for this by means of scope, service and slice units. Since
user sessions this way become entities managed by PID 1
the output of "systemctl" is now a lot more comprehensive.
* A new mini-daemon "systemd-machined" has been added which
may be used by virtualization managers to register local
VMs/containers. nspawn has been updated accordingly, and
libvirt will be updated shortly. machined will collect a bit
of meta information about the VMs/containers, and assign
them their own scope unit (see above). The collected
meta-data is then made available via the "machinectl" tool,
and exposed in "ps" and similar tools. machined/machinectl
is compile-time optional.
* As discussed earlier, the low-level cgroup configuration
options ControlGroup=, ControlGroupModify=,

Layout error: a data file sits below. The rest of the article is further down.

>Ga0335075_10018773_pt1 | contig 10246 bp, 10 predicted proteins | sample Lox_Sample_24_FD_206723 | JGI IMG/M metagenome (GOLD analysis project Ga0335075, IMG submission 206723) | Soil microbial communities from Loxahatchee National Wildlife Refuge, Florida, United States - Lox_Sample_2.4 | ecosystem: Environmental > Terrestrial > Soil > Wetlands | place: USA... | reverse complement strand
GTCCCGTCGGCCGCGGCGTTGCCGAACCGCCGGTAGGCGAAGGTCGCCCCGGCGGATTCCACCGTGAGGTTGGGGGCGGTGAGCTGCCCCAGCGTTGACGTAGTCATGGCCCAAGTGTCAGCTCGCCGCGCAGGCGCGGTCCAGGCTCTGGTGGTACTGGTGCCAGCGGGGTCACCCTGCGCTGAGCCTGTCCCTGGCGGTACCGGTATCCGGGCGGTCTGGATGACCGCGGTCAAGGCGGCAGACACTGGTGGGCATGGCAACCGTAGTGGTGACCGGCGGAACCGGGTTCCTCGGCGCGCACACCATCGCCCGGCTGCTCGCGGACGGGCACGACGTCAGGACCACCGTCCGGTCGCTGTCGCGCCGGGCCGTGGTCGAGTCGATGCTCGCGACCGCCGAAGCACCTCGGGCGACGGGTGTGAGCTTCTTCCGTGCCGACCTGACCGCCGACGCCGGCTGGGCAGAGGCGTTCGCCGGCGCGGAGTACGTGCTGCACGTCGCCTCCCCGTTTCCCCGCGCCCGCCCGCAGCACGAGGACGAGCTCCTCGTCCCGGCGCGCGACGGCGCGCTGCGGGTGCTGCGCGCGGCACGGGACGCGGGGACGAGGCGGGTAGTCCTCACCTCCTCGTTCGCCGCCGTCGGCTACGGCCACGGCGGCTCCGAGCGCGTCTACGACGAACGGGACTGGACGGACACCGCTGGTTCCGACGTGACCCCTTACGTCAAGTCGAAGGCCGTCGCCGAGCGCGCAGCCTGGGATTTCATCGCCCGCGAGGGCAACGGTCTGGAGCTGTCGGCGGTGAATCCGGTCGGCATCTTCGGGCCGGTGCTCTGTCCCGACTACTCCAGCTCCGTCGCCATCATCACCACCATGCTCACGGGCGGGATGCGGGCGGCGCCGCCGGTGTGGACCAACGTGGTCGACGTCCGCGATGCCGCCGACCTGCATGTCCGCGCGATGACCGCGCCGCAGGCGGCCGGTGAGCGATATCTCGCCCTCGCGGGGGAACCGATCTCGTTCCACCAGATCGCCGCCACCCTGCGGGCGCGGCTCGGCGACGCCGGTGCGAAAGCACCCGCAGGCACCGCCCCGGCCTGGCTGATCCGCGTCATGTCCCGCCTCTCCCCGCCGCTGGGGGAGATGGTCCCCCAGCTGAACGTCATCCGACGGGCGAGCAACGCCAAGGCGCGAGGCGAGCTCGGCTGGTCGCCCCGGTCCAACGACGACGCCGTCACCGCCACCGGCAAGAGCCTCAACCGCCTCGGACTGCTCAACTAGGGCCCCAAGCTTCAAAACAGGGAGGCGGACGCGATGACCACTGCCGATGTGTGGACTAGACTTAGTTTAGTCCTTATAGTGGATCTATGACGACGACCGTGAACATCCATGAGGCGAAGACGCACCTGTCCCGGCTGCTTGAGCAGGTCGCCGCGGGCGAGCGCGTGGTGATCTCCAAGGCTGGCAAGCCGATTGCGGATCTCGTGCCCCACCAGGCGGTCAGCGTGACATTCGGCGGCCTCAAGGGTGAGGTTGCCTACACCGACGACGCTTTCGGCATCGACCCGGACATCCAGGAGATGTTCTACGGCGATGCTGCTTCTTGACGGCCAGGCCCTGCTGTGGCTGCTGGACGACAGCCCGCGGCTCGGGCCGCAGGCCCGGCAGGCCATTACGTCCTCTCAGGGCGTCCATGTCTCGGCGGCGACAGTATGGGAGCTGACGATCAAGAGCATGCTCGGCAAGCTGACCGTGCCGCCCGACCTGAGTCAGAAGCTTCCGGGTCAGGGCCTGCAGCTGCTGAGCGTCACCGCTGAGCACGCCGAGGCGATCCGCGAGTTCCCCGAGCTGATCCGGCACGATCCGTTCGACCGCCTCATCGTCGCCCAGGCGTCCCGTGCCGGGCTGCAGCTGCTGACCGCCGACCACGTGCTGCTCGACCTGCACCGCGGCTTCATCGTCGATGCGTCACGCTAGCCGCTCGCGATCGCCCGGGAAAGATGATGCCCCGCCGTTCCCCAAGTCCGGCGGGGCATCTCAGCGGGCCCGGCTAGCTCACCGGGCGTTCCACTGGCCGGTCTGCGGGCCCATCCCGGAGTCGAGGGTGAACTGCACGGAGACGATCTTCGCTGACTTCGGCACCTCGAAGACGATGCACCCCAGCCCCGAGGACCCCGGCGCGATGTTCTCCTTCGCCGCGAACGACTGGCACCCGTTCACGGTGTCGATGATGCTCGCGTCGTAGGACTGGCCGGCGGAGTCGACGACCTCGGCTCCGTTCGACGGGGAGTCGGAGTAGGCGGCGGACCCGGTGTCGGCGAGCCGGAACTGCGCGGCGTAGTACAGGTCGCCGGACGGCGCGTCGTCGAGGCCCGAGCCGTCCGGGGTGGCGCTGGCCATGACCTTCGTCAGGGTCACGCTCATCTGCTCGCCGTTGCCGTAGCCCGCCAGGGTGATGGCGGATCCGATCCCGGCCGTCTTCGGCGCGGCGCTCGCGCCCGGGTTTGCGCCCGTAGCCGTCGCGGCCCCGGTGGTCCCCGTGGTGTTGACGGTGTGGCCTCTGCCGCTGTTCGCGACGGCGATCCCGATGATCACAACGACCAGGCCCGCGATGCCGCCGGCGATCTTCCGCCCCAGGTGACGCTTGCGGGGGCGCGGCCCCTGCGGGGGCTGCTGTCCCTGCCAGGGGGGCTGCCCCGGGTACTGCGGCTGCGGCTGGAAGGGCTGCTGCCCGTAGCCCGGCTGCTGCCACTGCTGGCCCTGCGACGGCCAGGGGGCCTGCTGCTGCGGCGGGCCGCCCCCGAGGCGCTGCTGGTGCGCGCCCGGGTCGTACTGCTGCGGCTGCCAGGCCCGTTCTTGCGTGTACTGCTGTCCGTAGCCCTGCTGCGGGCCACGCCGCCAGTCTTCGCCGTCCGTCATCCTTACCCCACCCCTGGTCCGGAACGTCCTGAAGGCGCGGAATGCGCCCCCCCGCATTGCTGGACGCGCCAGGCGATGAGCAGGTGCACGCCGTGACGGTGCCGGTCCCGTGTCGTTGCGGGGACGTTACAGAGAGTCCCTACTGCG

ControlGroupPersistent=, ControlGroupAttribute= have been
removed. Please use high-level attribute settings instead as
well as slice units.
* A new bus call SetUnitProperties() has been added to alter
various runtime parameters of a unit. This is primarily
useful to alter cgroup parameters dynamically in a nice way,
but will be extended later on to make more properties
modifiable at runtime. systemctl gained a new set-properties
command that wraps this call.
* A new tool "systemd-run" has been added which can be used to
run arbitrary command lines as transient services or scopes,
while configuring a number of settings via the command
line. This tool is currently very basic, however already